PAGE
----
Coal, gas and oil between them currently earn Australia around $US65 billion, rating highly on the top 25 exports worth an annual $US300 billion.

Then consider that fossil fuels form only part of the ‘what do we do’ question, because when you add other mined products such as iron ore, gold, aluminium and copper, it becomes clear that 51 per cent of Australia’s exports are minerals, metals and fuels.

A rather sobering aspect to the question of what may lie ahead is to think what Australia would be like without its mining industry, which is the ultimate objective of the environmental movement.

What would replace mining? Tourism, education and financial services are touted as possible successors, but they’ve got a long way to go as they represent $US45 billion in annual export revenue, or about 15 per cent of total exports.

Whether we like it or not, Australia pays its way by having one of the world’s most efficient mining industries; and while profits might be down today they will be up tomorrow when the price cycle turns, which it always does.

Recognising where your money comes from is the first step in running a business or a household, and not many people willingly attack their primary sources of revenue – which is what’s happening in Newcastle.

Nor do they simply ignore the importance of the primary revenue source, which is what happened at the Sydney summit.

A smart business owner knows that the best way to make more money is to expand what you already do well, while looking for new opportunities. To do it the other way round, hoping that something new will replace what you’ve got, really is sleepwalking into a mess.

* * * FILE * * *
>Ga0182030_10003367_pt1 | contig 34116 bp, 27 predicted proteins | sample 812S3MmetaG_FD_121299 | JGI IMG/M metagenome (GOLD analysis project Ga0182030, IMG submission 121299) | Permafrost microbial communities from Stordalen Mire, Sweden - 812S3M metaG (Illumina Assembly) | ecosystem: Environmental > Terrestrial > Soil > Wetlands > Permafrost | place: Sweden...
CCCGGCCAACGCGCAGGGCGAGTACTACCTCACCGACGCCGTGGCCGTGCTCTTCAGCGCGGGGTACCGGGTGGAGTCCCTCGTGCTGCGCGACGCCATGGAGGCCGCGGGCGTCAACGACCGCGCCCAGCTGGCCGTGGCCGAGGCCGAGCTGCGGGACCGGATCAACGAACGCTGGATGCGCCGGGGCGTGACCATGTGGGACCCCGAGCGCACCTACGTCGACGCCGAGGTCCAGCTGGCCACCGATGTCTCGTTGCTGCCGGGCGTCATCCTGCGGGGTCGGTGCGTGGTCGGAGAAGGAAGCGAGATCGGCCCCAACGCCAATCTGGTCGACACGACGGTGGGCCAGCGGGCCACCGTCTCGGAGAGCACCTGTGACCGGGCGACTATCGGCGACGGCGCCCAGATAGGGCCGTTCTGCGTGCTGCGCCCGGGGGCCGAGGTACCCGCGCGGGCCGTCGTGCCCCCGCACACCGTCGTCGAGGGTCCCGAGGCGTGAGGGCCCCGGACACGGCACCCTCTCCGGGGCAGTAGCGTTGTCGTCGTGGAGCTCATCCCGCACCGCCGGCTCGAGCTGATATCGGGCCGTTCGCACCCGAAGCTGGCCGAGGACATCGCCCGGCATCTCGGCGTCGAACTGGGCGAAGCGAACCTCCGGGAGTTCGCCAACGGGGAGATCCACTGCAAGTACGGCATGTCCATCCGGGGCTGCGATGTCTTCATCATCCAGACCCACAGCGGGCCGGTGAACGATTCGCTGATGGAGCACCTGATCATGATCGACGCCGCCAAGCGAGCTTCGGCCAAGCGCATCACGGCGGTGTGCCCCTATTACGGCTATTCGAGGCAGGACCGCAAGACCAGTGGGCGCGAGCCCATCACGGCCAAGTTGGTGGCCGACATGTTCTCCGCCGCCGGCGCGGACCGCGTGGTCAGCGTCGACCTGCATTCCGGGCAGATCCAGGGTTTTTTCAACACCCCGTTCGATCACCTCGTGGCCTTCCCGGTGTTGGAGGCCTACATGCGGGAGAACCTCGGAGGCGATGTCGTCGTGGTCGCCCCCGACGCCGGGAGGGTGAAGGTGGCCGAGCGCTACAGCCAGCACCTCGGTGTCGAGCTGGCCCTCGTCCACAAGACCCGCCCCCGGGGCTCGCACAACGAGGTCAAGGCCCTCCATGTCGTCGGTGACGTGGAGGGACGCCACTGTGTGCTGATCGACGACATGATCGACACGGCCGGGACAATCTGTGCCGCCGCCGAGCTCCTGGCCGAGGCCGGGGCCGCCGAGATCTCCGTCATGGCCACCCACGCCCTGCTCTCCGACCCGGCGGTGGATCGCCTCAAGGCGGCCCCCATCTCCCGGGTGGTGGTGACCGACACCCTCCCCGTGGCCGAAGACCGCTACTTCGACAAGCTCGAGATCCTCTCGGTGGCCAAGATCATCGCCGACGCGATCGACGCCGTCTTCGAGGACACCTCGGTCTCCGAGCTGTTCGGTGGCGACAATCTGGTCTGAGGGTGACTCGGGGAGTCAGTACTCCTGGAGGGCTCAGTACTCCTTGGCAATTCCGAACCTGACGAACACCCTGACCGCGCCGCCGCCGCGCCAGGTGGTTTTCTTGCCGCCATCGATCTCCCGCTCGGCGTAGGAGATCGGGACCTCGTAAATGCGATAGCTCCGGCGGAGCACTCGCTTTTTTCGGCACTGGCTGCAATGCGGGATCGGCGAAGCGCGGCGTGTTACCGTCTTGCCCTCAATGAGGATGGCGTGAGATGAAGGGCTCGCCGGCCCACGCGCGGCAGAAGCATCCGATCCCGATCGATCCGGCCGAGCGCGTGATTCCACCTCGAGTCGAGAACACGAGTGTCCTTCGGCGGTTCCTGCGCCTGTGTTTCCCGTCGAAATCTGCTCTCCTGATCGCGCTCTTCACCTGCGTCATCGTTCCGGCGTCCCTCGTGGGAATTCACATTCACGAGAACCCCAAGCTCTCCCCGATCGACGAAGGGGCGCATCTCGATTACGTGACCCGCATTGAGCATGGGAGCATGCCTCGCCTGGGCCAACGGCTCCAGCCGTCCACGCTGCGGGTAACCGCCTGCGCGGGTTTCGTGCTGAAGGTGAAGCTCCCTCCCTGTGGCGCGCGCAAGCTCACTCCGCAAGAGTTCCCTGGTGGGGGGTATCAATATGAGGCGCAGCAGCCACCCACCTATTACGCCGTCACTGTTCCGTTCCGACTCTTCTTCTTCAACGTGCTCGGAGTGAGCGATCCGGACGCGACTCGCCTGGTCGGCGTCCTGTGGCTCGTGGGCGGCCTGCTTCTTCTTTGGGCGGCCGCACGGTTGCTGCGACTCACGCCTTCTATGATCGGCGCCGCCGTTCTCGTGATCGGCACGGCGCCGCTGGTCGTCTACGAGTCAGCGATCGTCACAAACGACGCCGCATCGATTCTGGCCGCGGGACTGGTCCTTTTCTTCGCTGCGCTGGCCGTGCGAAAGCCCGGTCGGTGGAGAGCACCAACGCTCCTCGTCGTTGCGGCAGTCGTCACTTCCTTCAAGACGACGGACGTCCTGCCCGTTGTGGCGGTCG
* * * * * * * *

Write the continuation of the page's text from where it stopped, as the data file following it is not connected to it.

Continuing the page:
Cover your shorts

WAITING for the recovery in commodity prices is becoming an interesting game, and while a sustainable improvement is probably still some way off, there are some rich people making early moves into the sort of raw materials that are Australia’s speciality.

Carl Icahn, America’s 16th richest man with a $US26 billion fortune, has taken the plunge into metals via a $US1 billion investment in Freeport-McMoRan – one of the world’s biggest copper producers

Warren Buffett, America’s second richest man with a $US64 billion fortune, has added oil to his inventory via an investment in Phillips 66, a Texas-based refining and pipeline business.

Mr Icahn’s investment in Freeport could be a precursor to a much bigger play, including a possible takeover bid for the troubled company, which operates the giant Grasberg mine in Indonesia.

Other investors have followed Mr Icahn into Freeport, probably because they expect corporate activity but also because the mood for metals is changing as prices stabilise and short-sellers start to close out their positions. Or as investment bank UBS put it last week with a rhetorical question on a commodity note: “Time to cover your shorts?”

Odds-on to fail

IN NSW and Victoria, states that seem to dislike mining, gambling has been discovered as another way to achieve growth.

That observation is obviously ironic, because gambling rarely creates wealth for the gambler and can be one of society’s more destructive habits.

Nevertheless, it was sadly amusing to read last week that gaming machine revenue continues to grow at an annual rate of around 7 per cent in NSW and 4 per cent in Victoria.

Perhaps it is possible to have a gambling-led recovery, though that is probably a gamble in itself.